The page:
Recording A Snare Drum
The snare drum produces a short, distinctive, snap-like sound and often helps establish the tempo of the song. The name comes from the cluster of metal stretched across the bottom head of drum called the snares.
- Microphone Type: Dynamic,
- Polar Response: Cardioid or super cardioid
- Example: Shure SM57, AKG 451
Position the microphone so the head is pointing at the top skin of the drum at a distance of about 2-6cm. The microphone should be close to the top edge, aiming down at an angle of roughly 45 degrees.
As the snare is located so close to the other drums, it is vital to get the angle of the microphone positioned in a place that separates it from leakage from the other drums, especially that of the Hi Hat.
- Always position the microphone away from where the drummer may hit it by accident.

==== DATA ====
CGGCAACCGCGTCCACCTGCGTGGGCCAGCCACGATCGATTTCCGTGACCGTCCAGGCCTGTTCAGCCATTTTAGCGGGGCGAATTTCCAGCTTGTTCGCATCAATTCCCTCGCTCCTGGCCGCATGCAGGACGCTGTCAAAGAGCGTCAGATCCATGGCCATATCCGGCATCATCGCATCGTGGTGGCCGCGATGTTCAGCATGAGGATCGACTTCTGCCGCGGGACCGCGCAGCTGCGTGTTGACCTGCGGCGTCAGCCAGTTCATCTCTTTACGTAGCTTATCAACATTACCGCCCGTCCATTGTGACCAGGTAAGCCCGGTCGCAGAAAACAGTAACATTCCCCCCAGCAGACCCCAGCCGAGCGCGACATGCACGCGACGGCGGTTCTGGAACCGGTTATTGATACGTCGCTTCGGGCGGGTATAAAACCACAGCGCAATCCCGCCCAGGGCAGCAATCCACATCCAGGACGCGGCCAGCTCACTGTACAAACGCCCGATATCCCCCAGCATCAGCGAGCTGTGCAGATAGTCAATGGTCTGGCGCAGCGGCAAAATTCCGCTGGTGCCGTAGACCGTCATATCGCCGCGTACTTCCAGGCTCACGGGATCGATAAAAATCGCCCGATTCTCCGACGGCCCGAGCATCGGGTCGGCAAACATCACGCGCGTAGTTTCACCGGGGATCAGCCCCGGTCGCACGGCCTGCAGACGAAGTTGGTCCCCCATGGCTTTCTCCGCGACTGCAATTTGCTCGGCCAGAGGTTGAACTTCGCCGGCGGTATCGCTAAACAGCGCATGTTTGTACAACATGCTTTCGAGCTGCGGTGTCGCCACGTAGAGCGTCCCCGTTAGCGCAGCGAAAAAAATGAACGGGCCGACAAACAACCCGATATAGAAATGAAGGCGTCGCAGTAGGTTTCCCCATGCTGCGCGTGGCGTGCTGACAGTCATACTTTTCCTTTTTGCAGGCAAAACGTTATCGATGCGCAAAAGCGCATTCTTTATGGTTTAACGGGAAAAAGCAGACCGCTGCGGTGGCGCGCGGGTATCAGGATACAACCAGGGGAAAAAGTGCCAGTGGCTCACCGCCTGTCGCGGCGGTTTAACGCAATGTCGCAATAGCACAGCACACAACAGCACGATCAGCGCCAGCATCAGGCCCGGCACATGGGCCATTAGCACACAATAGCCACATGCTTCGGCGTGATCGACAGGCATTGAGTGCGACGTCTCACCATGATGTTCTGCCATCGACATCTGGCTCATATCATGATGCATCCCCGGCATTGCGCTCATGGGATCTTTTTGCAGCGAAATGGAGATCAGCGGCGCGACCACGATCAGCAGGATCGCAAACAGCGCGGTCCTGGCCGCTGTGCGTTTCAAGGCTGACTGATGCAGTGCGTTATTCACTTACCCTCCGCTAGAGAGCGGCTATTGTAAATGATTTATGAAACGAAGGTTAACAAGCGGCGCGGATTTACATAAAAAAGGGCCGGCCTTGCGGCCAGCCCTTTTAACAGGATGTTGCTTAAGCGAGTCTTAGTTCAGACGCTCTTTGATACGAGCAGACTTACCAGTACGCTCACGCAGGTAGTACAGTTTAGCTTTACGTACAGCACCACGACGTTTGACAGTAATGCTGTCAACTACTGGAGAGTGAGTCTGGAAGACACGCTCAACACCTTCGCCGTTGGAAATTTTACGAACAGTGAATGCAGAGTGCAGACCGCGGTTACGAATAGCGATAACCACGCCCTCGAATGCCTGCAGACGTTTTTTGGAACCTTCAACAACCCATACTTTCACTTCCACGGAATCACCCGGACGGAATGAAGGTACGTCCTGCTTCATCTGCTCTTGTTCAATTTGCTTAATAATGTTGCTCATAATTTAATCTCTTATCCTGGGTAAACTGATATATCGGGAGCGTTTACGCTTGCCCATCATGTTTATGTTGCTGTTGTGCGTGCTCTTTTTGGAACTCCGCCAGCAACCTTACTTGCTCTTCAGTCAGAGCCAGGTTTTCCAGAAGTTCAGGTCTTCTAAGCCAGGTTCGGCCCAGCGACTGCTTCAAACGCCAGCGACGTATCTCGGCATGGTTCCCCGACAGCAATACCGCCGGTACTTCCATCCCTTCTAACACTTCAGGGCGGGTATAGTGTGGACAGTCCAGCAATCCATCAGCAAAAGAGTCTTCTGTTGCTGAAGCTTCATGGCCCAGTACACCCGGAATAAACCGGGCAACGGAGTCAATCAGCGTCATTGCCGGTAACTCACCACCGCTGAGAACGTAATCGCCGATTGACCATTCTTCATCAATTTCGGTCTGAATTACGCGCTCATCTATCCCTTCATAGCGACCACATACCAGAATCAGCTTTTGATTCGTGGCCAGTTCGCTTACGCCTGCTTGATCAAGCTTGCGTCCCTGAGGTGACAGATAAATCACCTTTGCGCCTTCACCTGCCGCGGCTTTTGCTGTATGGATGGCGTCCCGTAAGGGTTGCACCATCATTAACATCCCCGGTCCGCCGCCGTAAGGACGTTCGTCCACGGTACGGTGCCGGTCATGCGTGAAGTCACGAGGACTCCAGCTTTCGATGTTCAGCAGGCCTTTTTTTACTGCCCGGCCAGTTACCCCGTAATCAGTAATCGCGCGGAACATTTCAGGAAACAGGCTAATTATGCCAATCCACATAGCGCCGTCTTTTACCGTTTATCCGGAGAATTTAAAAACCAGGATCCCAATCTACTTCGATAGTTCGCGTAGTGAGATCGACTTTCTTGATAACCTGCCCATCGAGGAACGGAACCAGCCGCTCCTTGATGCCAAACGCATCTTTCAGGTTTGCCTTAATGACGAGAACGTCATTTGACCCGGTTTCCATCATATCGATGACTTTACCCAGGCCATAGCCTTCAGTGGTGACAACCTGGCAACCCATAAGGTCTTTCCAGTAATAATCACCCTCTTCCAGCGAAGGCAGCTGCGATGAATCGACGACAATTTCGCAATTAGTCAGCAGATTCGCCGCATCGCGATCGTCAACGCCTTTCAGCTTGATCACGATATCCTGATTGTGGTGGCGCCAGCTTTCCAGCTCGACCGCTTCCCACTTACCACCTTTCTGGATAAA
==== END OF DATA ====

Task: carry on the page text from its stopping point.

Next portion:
- To get more attack from the snare, point the microphone head nearer where the drummer strikes the skin.
- A snare’s attack energy is focused around the 4-6 kHz frequency range.
- If there is still excessive leakage into the snare microphone from the other drums, try using a super cardioid response microphone to achieve a tighter pickup angle.
- Eliminate rattles and buzzes with damping rings.
- To capture the true depth of the snare sound, a more advanced technique is to position a microphone underneath the drum as well as on top. Point the additional microphone at the snares themselves (metal cluster). The microphones will most likely need to be phase reversed since it will be facing the top microphone. Flip the phase button on and off with while listening to check for the fullest sound.